She began to move her items from her cart to the conveyor, and she seemed to have difficulties bending over. It took both of her small hands, attached to small arms, to life the chicken out of her cart and place it down. She stepped forward to the checkout position and greeted the cashier with a friendly, yet distant, "Hello". It took very little time for the frenzied cashier to whip her items through the scanner and forward them to the waiting bagger. She paid for her items with a some type of check card and was asked by the bagger if she would like assistance to her vehicle. She declined the offer. As she slowly walked towards the exit, I could see that she was using the cart to assist her movement. She seemed quite fatigued - as if she had just completed a very taxing effort.
And then she strayed from my site as I was still placing my own items onto the belt.
Ten minutes later, I was loading my truck with my own heaving cart-full of items. I finished, entered the cab, fired up the engine and drove towards the parking lot exit. It took some time because the lot was filled with others making their ways in and out of the supermarket. As I approached the entrance to the street that would lead me homeward, I spotted the fair lady again.
She was just stepping on the city bus that made several daily stops at the grocery. My first thought was to run out and offer her a ride. I had just assumed that someone was in the parking lot waiting for her - or that she had driven herself. I now understood why she had refused the bagger's offer to assist her. She was riding the bus. I was in parking lot traffic and could not stop. As I turned right into the street, the bus proceeded in front of me. I wondered where she was going - and why she had come to the supermarket alone. Maybe she was without any life company - a small wonder on this large planet with nobody to share with any longer.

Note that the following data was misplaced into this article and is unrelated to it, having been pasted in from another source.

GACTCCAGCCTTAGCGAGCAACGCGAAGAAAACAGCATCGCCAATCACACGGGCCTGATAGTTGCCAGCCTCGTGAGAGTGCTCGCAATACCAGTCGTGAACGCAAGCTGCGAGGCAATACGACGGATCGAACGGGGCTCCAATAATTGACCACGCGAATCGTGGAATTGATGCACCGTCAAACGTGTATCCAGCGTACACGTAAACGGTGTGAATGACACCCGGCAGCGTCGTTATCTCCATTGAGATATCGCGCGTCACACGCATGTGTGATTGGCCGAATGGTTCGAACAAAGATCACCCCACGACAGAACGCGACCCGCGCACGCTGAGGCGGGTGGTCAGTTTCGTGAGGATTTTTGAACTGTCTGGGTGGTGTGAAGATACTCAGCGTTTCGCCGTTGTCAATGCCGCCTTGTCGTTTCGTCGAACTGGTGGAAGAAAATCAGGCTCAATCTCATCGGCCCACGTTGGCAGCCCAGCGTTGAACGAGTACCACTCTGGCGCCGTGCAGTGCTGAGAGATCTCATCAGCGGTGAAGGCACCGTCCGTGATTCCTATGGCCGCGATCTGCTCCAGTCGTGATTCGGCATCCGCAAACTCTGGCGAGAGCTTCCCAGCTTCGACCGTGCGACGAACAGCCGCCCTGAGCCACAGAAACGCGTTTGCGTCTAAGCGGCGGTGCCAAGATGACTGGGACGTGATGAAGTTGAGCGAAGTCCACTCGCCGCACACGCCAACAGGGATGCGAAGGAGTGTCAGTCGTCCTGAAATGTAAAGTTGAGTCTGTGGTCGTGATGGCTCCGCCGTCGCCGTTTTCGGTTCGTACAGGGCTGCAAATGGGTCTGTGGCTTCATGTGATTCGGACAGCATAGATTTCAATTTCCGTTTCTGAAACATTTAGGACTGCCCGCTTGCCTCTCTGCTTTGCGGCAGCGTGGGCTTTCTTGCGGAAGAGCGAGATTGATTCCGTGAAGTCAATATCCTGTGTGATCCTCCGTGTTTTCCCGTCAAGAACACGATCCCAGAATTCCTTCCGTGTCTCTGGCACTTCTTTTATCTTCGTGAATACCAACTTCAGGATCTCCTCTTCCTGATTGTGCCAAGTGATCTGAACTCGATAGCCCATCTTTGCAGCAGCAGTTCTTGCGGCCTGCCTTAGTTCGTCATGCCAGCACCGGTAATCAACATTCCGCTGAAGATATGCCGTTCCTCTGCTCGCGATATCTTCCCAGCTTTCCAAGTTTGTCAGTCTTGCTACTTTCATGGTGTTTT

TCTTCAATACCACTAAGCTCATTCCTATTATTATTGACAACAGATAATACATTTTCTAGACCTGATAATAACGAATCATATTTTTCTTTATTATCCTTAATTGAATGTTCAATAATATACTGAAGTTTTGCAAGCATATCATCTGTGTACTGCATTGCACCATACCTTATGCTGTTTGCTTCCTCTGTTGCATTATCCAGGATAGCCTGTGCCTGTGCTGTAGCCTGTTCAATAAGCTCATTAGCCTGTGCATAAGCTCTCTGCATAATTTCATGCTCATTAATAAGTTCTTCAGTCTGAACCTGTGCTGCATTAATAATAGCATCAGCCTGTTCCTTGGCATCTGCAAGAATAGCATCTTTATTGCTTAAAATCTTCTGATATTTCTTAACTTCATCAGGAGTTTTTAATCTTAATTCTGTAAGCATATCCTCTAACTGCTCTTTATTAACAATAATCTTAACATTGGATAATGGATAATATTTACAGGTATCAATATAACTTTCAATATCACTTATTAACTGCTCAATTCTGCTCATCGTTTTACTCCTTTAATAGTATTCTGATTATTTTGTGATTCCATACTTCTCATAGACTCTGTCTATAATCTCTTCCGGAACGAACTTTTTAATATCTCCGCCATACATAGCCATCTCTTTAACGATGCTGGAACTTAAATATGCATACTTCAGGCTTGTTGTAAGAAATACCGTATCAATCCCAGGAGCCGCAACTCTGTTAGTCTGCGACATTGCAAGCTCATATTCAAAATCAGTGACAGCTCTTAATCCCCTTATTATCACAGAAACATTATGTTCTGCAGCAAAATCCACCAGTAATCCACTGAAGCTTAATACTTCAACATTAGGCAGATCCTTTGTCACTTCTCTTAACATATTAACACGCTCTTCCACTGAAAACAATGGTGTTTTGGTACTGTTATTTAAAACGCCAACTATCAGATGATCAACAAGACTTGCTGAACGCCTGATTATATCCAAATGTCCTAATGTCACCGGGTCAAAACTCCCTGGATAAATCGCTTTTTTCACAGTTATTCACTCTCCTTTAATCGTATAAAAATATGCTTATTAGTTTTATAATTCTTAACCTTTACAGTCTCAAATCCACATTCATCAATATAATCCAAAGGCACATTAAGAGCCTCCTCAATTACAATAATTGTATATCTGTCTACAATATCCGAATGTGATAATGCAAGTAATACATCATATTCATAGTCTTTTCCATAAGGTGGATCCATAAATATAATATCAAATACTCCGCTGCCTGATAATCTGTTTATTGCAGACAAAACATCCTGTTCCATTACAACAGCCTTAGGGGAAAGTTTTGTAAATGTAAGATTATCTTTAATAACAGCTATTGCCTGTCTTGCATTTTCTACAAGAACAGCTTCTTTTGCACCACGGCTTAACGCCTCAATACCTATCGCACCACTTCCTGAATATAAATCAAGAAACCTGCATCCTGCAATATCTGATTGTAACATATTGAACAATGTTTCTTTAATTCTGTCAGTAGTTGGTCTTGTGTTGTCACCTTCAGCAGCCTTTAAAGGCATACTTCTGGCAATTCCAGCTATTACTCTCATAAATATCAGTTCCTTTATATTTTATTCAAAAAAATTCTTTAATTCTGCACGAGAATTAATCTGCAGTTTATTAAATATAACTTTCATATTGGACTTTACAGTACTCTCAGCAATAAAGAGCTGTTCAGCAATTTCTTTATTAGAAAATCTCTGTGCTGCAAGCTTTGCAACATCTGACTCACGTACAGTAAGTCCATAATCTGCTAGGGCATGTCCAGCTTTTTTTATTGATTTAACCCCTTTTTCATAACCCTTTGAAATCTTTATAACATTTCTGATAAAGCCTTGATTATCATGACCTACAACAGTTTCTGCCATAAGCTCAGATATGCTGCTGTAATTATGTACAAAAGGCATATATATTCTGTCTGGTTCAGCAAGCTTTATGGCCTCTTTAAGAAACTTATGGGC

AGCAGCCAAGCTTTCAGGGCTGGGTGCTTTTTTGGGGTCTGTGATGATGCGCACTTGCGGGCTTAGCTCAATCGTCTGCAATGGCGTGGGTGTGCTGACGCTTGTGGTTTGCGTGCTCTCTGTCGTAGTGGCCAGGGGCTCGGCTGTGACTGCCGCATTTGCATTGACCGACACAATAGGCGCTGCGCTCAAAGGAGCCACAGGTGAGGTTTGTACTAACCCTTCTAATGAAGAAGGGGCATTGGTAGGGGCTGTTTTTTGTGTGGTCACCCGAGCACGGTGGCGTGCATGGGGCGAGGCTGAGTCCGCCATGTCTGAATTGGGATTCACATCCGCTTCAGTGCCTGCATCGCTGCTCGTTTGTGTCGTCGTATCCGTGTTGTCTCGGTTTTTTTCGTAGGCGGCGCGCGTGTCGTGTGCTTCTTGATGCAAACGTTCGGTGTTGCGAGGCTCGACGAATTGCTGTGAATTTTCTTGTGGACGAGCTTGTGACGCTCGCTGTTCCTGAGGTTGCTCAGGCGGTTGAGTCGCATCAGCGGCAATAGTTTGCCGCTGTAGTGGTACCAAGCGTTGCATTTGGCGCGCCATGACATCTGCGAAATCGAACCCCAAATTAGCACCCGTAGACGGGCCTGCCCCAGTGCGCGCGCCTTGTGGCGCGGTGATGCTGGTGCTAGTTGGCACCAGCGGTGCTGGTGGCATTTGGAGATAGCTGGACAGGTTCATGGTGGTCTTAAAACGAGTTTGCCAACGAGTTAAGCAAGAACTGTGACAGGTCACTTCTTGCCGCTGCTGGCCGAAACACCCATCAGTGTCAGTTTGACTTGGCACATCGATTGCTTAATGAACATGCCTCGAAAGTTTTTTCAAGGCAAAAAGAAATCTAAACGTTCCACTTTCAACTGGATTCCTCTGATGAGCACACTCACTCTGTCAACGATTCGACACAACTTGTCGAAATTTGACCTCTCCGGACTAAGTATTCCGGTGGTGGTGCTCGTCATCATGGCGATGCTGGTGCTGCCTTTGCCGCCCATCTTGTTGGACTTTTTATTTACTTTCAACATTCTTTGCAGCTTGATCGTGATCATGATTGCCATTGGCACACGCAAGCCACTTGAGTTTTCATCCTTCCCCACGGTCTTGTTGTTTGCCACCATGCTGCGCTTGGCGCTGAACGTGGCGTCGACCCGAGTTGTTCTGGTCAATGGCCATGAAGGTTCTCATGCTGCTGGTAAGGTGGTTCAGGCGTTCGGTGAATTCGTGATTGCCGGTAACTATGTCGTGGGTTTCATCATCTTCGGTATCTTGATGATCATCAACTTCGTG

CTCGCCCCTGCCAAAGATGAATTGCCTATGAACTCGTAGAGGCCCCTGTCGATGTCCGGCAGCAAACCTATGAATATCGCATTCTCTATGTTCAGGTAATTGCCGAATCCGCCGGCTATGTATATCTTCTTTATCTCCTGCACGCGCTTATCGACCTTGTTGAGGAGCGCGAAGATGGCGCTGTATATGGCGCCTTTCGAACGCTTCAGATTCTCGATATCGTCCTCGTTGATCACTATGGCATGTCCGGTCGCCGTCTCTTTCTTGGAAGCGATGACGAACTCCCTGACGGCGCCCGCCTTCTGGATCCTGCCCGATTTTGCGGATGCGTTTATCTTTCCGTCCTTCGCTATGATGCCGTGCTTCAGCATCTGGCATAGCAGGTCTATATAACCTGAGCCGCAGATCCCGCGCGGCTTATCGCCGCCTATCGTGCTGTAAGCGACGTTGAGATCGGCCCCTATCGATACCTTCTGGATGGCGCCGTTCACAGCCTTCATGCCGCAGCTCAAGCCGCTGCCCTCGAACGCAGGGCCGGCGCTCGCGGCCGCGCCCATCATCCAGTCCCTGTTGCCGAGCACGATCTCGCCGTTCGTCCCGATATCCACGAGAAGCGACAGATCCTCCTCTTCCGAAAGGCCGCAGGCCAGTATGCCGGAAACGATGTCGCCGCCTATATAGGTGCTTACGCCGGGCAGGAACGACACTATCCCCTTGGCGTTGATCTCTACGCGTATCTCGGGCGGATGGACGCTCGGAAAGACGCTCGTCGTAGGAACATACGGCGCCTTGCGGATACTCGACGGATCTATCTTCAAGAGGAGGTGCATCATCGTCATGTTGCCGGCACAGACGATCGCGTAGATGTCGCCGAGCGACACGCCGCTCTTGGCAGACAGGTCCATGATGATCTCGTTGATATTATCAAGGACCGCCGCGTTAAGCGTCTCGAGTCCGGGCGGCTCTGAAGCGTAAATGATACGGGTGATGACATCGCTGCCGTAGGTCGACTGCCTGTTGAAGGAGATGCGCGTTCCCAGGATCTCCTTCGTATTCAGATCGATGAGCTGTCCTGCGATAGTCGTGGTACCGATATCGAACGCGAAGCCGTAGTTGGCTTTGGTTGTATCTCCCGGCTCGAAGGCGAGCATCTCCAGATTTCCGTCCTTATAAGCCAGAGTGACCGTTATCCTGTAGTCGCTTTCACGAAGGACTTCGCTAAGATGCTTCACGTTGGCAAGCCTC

Although I could have easily veered left and overtaken the bus, I remained behind it - some part of me longing to see where she would exit - maybe even follow her home to make sure that she arrived safely. Maybe some part of me wanted to know if she was in fact alone for what could likely be her final Easter. I followed for the time that I had to spare - people awaiting my arrival back at home. They were ready to begin preparing the feast, and preparing for all the guests on the way. I turned off the road and found my way home, still wondering if my new found interest was in fact destined to spend tomorrow in her own sole company.
Easter morning was a sunny, delightful one, yet I found myself unable to enjoy it. My thoughts were filled with this proud lady, who, for some reason, so much reminded me of my own passed mother. I was, and am still, filled with a sense of what it must be like to have lived past the times allotted to your loved ones - to remain alone in a world that cares not.
Dear Lady, I wish you joy and contentment. I wish you to not be alone any more.
M Alan Roberts is a radical thinker. He has a gimlet eye for injustice, much as did Frederich Engels, a century and a half before. Still, Roberts finds a way to write effective SEO copy. This suggests both sides of his brain, his mind, work equally well.